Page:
The addition is named the “Henry W. and June Pfeiffer Wing,” for long-time college trustee and museum supporter Henry ‘Hank’ Pfeiffer, Ursinus Class of 1948, and his late wife, June.

The collection’s visibility is enhanced by state-of-the-art open storage vitrines. Before the wing was built, more than 3,000 of the Berman’s paintings, drawings, sculpture and cultural artifacts had to be housed in basement storage.

“The new Pfeiffer Wing – an imaginative, welcoming space that is open, transparent, dynamic and light – echoes the philosophical foundation of the museum’s mission to capture and engage a diverse audience,” Hanover said. “The magnificent wing, inside and out, truly makes the (Berman) a national model for academic art museums,” she said.

The museum was dedicated in 1989, when business leaders and philanthropists the late Philip and Muriel Berman, found a home for their collections inside a historic stone building originally constructed on campus in 1921 as the Alumni Memorial Library.

The Berman pieces consisted of contemporary sculpture, American paintings, and works on paper and folk art. They were joined with an existing collection of 18th and 19th Century American and European paintings. Twenty years later, the museum houses more than 4,000 notable works of art, and attracts more than 35,000 visitors annually.

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ROYERSFORD PA – Limerick (PA) Township may soon be the latest local example of how solar power can shine as an alternative energy source, as the Kohl’s Department Store, 989 S. Township Line Rd., Royersford PA, prepares to outfit its roof with an array of solar panels to generate electricity for its own use.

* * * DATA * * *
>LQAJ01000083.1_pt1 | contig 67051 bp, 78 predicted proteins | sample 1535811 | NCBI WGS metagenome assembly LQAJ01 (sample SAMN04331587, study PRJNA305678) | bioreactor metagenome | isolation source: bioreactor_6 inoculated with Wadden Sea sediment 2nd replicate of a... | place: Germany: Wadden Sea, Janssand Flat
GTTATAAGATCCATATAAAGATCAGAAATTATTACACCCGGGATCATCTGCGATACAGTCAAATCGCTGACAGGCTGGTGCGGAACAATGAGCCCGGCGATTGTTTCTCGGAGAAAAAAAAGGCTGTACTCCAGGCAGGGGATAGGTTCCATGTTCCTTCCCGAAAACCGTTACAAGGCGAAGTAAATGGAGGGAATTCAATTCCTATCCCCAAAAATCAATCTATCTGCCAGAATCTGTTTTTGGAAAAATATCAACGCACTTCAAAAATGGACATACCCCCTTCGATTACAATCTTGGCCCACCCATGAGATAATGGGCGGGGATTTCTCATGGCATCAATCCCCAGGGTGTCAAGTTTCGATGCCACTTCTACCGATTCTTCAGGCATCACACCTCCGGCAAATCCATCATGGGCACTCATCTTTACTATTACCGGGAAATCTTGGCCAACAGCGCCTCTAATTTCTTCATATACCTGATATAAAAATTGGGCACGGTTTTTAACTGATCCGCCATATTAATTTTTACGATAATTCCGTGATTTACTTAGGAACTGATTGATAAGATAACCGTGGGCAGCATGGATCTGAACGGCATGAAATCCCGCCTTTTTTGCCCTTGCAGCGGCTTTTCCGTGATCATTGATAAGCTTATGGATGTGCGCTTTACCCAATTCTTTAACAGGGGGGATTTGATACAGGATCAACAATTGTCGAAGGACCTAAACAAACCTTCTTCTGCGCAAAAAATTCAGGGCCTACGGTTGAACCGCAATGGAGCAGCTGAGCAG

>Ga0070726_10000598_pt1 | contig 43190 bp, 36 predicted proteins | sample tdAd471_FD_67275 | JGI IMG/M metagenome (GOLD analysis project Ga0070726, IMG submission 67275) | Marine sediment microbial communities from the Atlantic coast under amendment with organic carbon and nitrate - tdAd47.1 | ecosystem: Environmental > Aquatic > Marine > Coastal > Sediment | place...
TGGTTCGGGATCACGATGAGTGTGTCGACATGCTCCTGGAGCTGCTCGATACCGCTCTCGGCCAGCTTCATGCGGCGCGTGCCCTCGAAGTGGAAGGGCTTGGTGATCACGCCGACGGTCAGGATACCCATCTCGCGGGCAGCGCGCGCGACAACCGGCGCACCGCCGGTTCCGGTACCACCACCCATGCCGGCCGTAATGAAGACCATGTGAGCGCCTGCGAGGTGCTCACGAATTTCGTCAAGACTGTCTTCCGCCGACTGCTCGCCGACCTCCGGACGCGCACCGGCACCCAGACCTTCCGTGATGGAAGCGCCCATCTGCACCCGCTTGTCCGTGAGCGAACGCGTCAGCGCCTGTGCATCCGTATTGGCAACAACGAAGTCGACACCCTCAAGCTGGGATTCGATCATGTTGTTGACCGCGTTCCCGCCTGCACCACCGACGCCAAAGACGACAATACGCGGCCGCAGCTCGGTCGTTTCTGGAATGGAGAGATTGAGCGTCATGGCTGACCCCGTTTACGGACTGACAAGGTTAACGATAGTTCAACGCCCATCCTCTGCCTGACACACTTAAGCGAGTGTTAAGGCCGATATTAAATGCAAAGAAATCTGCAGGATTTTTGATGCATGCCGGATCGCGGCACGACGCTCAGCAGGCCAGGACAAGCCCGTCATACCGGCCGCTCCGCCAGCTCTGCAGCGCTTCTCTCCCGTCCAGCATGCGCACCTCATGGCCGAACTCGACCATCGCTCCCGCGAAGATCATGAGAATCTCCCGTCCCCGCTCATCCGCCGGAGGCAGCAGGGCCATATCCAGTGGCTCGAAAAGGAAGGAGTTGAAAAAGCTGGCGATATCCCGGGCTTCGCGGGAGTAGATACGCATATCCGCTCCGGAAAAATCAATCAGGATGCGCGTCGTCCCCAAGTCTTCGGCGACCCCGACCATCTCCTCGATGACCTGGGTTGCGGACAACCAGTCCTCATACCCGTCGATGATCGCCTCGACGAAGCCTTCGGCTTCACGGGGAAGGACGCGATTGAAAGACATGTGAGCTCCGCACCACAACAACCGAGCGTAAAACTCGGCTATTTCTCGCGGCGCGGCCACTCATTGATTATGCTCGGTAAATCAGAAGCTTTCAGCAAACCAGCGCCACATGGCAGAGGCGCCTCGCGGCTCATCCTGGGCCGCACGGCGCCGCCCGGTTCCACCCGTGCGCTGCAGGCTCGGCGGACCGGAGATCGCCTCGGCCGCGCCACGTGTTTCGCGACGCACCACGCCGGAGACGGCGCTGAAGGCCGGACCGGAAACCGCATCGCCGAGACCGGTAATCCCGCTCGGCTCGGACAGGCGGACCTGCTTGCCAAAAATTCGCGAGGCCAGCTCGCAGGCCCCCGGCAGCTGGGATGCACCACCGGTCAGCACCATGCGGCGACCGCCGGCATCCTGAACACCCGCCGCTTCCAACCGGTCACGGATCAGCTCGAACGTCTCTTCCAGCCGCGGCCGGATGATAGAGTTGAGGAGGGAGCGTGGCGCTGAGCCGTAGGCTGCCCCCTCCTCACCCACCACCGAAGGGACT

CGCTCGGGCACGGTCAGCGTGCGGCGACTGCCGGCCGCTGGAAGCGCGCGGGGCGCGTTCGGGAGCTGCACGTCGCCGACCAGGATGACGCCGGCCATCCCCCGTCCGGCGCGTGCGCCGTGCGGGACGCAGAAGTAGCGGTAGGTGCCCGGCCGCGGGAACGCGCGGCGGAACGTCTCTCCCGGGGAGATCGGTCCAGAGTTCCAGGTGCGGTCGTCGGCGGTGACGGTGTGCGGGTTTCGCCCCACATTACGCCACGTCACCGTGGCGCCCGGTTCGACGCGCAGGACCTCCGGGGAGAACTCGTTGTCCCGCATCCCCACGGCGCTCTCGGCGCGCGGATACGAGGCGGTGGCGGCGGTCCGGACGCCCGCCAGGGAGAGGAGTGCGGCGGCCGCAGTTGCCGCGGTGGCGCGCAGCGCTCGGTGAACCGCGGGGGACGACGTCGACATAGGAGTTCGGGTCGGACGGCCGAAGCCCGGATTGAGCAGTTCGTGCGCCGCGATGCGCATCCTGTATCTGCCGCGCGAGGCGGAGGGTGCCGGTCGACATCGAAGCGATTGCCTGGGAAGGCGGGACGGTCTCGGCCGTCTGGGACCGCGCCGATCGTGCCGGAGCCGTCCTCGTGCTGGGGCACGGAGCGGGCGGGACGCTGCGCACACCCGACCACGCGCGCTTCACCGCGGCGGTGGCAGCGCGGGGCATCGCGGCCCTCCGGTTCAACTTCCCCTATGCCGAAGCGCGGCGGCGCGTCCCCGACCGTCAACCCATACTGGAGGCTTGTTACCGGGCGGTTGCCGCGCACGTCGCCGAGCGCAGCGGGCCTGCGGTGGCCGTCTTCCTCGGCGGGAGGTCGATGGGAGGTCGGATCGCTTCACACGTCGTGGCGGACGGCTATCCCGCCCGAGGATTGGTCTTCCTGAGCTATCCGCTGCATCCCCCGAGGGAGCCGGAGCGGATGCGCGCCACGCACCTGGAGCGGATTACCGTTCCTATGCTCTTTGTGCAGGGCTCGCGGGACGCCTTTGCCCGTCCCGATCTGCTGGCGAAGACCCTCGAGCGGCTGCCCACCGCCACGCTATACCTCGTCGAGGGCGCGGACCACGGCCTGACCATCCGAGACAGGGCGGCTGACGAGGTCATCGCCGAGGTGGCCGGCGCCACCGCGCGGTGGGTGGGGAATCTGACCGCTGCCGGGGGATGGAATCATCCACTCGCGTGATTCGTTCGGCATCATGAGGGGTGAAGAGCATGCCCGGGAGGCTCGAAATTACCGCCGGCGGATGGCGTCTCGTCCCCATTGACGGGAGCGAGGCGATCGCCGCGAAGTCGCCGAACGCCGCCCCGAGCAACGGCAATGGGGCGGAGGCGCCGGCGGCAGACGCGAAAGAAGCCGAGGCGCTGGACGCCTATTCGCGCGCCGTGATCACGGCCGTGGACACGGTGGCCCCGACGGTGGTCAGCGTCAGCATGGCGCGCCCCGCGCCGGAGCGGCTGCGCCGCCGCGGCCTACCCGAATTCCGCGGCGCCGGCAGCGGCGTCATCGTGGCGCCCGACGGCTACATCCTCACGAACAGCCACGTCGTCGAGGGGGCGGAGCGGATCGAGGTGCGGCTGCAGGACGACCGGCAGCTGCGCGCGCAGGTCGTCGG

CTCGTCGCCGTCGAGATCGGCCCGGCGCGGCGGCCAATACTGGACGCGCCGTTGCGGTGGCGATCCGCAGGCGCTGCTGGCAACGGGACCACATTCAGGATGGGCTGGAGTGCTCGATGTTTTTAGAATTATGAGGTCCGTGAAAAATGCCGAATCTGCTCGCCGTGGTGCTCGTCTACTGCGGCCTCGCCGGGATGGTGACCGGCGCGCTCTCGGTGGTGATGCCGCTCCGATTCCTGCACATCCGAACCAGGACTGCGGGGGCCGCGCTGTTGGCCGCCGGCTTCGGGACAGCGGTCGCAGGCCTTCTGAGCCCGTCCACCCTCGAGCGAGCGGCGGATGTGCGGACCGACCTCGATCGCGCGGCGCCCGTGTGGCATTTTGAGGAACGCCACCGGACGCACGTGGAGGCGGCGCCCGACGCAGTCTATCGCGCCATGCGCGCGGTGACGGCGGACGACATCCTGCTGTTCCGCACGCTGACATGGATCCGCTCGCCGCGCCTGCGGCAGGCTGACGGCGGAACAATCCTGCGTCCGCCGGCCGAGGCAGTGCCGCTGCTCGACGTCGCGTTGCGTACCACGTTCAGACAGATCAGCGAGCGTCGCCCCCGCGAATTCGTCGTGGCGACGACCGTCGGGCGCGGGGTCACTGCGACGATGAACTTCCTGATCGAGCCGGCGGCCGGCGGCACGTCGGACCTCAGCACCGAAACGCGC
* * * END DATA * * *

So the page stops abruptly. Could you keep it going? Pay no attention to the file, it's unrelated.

The Lakeview Shopping Center, South Township Line Road, Royersford is shown in a Google satellite image, with an inset photo of the Kohl's there.

Township Manager Daniel Kerr told members of the Board of Supervisors, during their meeting Tuesday (July 20, 2010) in the municipal building, 646 W. Ridge Pike, that representatives of Kohl’s last week had applied for a building permit to install equipment that will gather and convert the sun’s energy into usable power intended to reduce the retailer’s energy costs.

Moving away from traditional energy sources, and increasing reliance on alternatives, as been a Kohl’s corporate mission for several years. Just five days earlier, on July 15, the Wisconsin-based company announced the U.S. Environmental Protection Agency and Department of Energy had awarded a 500th Kohl’s location with an Energy Star designation. The label is granted under specific standards to acknowledge a commitment to energy management and efficiency.